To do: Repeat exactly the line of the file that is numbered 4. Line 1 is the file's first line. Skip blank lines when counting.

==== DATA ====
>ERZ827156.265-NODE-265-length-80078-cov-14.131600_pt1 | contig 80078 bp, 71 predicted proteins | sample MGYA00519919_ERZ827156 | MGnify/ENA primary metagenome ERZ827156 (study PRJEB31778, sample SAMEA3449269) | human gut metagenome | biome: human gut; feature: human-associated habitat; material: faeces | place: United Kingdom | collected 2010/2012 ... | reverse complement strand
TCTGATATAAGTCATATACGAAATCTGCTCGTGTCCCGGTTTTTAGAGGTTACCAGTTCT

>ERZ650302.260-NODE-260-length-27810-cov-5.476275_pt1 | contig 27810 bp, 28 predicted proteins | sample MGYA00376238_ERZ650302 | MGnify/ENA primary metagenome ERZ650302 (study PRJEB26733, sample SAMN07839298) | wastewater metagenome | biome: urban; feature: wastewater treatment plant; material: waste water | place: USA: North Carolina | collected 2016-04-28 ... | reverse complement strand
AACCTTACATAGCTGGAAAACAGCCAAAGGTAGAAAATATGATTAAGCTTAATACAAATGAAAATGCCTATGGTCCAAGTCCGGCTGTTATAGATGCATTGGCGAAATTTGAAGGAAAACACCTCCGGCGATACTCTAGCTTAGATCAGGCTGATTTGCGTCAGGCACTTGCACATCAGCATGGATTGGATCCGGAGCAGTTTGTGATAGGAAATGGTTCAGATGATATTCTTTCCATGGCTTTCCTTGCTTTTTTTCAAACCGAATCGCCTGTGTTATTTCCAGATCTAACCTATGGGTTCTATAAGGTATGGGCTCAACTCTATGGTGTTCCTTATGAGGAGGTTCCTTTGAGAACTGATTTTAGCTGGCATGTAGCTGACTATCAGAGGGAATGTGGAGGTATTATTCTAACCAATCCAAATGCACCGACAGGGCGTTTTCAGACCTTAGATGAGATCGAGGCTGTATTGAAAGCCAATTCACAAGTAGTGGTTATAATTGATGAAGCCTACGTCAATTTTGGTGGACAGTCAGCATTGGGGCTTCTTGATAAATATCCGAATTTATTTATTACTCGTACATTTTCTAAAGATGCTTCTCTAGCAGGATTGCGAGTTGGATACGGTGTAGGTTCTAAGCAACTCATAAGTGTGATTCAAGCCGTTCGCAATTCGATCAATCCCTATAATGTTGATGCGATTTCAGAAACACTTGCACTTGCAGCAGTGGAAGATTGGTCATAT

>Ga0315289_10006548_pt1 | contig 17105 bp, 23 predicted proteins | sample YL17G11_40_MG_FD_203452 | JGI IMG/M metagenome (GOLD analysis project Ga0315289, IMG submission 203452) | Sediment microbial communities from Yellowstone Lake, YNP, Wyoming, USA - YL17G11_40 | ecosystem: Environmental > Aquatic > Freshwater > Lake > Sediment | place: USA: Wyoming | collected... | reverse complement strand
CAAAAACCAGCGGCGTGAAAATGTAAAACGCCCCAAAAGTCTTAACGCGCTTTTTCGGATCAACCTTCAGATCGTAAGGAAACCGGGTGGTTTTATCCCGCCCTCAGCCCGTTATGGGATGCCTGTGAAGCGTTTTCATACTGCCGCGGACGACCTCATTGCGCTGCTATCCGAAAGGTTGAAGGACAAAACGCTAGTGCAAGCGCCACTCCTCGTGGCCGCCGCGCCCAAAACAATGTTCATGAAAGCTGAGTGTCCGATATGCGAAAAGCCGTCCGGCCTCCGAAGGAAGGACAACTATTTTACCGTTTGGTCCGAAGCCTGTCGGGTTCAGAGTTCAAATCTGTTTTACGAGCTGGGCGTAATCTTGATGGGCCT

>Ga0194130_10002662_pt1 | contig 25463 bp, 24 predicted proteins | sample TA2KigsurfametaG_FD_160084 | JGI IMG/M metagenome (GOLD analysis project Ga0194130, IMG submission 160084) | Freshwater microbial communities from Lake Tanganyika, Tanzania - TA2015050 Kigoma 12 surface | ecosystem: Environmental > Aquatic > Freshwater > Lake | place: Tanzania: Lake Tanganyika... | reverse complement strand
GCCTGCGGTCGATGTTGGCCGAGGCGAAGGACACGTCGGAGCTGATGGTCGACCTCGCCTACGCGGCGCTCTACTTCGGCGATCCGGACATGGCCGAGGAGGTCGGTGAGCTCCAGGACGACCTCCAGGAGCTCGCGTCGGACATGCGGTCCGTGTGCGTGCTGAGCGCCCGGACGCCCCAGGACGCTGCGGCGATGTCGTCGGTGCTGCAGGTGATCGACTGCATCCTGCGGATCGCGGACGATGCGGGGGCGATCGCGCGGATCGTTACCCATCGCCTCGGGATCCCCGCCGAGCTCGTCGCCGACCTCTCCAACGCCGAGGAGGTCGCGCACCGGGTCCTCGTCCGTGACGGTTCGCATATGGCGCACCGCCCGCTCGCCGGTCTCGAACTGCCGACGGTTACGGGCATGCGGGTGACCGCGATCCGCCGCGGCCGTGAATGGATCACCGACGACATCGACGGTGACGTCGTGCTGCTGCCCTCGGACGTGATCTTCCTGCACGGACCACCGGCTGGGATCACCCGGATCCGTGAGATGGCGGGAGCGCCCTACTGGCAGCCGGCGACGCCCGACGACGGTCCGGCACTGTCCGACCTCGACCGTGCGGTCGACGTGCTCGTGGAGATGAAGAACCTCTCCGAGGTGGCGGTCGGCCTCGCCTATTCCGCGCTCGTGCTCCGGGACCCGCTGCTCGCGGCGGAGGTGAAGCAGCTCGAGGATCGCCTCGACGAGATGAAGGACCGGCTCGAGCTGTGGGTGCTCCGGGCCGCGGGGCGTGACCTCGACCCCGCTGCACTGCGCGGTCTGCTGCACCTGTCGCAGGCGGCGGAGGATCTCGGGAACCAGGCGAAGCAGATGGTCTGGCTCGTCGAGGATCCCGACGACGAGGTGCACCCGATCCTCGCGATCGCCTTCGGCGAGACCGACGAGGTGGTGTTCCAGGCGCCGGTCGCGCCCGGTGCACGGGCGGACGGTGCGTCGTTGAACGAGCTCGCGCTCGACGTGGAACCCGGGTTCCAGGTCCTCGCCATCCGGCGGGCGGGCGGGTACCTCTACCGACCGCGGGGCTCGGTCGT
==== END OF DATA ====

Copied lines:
AACCTTACATAGCTGGAAAACAGCCAAAGGTAGAAAATATGATTAAGCTTAATACAAATGAAAATGCCTATGGTCCAAGTCCGGCTGTTATAGATGCATTGGCGAAATTTGAAGGAAAACACCTCCGGCGATACTCTAGCTTAGATCAGGCTGATTTGCGTCAGGCACTTGCACATCAGCATGGATTGGATCCGGAGCAGTTTGTGATAGGAAATGGTTCAGATGATATTCTTTCCATGGCTTTCCTTGCTTTTTTTCAAACCGAATCGCCTGTGTTATTTCCAGATCTAACCTATGGGTTCTATAAGGTATGGGCTCAACTCTATGGTGTTCCTTATGAGGAGGTTCCTTTGAGAACTGATTTTAGCTGGCATGTAGCTGACTATCAGAGGGAATGTGGAGGTATTATTCTAACCAATCCAAATGCACCGACAGGGCGTTTTCAGACCTTAGATGAGATCGAGGCTGTATTGAAAGCCAATTCACAAGTAGTGGTTATAATTGATGAAGCCTACGTCAATTTTGGTGGACAGTCAGCATTGGGGCTTCTTGATAAATATCCGAATTTATTTATTACTCGTACATTTTCTAAAGATGCTTCTCTAGCAGGATTGCGAGTTGGATACGGTGTAGGTTCTAAGCAACTCATAAGTGTGATTCAAGCCGTTCGCAATTCGATCAATCCCTATAATGTTGATGCGATTTCAGAAACACTTGCACTTGCAGCAGTGGAAGATTGGTCATAT